In something of a remarkable coincidence as it is Panda Awareness Week, a baby giant panda was born today at Tokyo’s Ueno Zoo for the first time in 24 years.
In the words of one of the zoo’s veterinarians, “This is a really good thing.”
The baby panda was born to Shin Shin and her partner Ri Ri, who came to Tokyo from China in February of 2011. They are on lease from China, at an annual cost of about a million dollars and were presented to the public in March of 2011, shortly after the catastrophic earthquake and tsunami in Japan.
Cameras recorded the two pandas mating in late March and keepers then concluded that Shin Shin was pregnant from changes in her hormone level, a lessened appetite for about two weeks and more time spent sleeping. Last week, keepers said that Shin Shin might be pregnant, says Reuters; they had no way to determine this exactly until, around noon on Thursday, they saw her holding a small object to her chest.
The baby panda, whose sex is not yet known, is the first born in Tokyo through a natural mating, rather than artificial insemination.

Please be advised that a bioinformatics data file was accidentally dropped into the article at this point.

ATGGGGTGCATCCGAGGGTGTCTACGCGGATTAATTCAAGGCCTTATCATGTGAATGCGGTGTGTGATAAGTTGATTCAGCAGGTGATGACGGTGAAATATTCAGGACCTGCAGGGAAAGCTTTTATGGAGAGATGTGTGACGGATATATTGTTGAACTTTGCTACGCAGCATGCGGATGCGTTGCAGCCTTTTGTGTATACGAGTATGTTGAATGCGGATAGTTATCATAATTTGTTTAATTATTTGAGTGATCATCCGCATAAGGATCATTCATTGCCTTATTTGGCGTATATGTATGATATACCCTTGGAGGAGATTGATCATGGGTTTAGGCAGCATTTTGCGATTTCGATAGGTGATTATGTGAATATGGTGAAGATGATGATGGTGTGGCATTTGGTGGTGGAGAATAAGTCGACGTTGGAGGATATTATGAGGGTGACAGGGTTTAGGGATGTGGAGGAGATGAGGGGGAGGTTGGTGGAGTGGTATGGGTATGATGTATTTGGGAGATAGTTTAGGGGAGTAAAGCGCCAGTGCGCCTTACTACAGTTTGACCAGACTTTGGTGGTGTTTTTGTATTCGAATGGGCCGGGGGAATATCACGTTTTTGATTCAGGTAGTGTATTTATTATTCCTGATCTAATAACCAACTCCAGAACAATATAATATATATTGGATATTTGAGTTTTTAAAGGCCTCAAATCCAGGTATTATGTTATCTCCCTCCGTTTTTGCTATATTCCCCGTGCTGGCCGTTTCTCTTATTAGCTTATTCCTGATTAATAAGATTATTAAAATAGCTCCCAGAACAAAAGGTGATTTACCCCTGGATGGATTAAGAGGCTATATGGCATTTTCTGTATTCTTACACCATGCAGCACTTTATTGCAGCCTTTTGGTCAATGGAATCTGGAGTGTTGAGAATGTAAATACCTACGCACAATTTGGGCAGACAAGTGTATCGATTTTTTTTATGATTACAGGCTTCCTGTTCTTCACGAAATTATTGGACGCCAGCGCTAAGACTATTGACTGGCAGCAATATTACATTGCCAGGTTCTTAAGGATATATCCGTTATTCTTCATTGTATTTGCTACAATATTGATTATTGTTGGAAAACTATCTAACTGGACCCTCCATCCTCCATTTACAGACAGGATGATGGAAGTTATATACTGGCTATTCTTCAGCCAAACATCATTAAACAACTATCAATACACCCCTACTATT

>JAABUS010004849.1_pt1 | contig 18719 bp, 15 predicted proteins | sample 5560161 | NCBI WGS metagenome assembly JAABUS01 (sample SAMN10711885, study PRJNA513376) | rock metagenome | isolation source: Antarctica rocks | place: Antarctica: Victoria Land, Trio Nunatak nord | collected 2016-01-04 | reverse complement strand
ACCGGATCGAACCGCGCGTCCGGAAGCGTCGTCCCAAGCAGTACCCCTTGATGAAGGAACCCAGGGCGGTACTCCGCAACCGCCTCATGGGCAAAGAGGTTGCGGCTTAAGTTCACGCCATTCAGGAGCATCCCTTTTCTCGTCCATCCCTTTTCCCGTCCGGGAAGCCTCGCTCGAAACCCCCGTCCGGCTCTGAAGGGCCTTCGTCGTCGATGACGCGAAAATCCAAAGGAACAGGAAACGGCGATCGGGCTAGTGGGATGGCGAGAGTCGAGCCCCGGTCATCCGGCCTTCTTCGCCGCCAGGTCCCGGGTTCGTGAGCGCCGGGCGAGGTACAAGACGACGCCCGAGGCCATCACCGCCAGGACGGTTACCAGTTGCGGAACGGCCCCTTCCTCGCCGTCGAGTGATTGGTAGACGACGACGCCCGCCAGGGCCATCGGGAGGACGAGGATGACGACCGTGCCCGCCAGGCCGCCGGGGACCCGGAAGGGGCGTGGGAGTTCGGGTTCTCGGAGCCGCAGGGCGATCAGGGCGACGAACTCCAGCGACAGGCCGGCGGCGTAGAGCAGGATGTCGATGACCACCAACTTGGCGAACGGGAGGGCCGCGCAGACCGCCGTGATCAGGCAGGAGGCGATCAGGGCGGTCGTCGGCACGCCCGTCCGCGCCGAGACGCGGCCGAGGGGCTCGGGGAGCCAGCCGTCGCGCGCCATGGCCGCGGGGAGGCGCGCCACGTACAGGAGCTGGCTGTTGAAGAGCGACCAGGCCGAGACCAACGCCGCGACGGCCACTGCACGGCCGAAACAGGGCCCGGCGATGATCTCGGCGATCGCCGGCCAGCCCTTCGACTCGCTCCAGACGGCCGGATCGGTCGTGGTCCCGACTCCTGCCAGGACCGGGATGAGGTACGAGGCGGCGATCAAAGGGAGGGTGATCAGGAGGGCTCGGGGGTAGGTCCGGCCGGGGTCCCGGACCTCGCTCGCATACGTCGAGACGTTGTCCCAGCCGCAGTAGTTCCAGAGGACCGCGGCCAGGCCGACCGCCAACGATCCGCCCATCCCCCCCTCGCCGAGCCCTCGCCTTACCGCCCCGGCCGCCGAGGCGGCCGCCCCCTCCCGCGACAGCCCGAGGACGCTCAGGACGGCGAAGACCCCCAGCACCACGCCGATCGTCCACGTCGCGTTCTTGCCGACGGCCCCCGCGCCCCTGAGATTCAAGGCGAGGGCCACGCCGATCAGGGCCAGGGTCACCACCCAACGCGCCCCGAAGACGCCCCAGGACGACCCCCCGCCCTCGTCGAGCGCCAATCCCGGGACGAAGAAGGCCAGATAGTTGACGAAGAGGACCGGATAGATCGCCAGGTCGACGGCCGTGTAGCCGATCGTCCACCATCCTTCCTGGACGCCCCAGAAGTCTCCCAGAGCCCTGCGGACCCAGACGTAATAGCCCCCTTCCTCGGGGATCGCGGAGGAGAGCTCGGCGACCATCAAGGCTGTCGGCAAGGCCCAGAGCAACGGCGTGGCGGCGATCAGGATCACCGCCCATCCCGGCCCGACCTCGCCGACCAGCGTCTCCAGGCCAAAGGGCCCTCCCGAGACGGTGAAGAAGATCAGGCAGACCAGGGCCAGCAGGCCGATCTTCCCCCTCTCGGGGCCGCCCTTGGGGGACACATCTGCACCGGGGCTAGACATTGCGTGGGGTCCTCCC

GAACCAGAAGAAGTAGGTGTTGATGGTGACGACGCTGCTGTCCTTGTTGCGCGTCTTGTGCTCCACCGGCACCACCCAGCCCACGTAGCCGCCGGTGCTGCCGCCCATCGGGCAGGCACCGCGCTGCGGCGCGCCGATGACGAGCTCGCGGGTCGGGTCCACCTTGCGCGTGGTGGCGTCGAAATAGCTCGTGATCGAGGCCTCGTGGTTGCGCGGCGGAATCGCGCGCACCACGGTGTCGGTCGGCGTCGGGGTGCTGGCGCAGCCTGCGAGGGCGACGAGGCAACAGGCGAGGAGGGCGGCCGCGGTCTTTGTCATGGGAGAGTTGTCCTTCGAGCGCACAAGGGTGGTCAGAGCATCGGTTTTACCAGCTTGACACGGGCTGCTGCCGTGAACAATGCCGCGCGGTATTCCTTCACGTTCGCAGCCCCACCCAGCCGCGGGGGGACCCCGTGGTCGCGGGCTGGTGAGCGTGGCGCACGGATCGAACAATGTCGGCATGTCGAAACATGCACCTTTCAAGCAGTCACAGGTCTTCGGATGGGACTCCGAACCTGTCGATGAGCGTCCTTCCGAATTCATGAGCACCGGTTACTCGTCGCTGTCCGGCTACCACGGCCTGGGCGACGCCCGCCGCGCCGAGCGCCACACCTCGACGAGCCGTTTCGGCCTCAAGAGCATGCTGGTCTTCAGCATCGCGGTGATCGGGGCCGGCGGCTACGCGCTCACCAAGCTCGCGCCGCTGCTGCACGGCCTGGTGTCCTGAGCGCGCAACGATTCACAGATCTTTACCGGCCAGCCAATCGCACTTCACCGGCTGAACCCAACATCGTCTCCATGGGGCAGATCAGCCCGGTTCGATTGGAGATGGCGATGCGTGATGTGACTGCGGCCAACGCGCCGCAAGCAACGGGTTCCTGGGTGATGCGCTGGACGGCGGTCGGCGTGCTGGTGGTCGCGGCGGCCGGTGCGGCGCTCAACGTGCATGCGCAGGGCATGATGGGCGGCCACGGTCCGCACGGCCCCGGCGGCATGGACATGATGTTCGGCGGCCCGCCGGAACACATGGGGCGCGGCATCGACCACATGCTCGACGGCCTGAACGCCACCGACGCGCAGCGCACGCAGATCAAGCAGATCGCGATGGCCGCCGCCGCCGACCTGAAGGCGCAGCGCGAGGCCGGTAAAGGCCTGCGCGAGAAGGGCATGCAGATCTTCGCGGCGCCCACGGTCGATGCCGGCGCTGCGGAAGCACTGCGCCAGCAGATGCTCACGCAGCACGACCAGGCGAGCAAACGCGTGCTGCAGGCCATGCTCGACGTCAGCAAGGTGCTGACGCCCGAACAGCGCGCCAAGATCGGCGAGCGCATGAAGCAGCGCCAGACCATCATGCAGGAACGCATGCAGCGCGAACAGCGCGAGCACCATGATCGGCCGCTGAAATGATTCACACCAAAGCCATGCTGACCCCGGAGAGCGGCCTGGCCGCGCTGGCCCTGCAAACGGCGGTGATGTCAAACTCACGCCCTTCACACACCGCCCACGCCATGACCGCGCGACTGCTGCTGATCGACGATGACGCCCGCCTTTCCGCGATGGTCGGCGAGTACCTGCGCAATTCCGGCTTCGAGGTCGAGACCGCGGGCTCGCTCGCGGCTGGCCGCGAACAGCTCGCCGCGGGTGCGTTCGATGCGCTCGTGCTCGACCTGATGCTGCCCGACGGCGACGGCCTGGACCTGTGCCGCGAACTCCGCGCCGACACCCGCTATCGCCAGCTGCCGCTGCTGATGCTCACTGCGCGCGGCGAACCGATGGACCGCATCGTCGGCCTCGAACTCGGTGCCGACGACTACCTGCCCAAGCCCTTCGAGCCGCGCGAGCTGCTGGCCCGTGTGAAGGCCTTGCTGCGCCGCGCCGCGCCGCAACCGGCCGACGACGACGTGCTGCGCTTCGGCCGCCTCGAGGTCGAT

The difficulties of successfully breeding rare animal species in captivity are highlighted in the New York Times. Zoos are currently seeking to bread some 160 endangered species but, according to the Association of Zoos and Aquariums, 83 percent of those species in North America are not making their breeding targets. The disappointing success rate has led to questions about whether zoos should be in the breeding business at all:
“I’d be happier about captive breeding if I thought it helped wild cheetahs,” said Luke Hunter, president of Panthera, a nonprofit group that works on global conservation efforts for big cats in the wild, including cheetahs. “Free of threats, they breed like rabbits in the wild. They don’t need supercostly assisted reproduction — they need a place to roam.”
Should funds rather be directed to preserving wildlife species and habitats, where animals have no difficulties mating but, tragically, surviving, as human development encroaches on their homes and as poachers hunt them?
Hence, Panda Awareness Week, with 108 panda-suited people performing Tai Chi in Tragalfar Square. Here is a video of this event — there is not yet any of the new panda baby, who will undoubtedly soon be her or himself at the center of some real “panda-monium.”
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Photo by Ari Helminen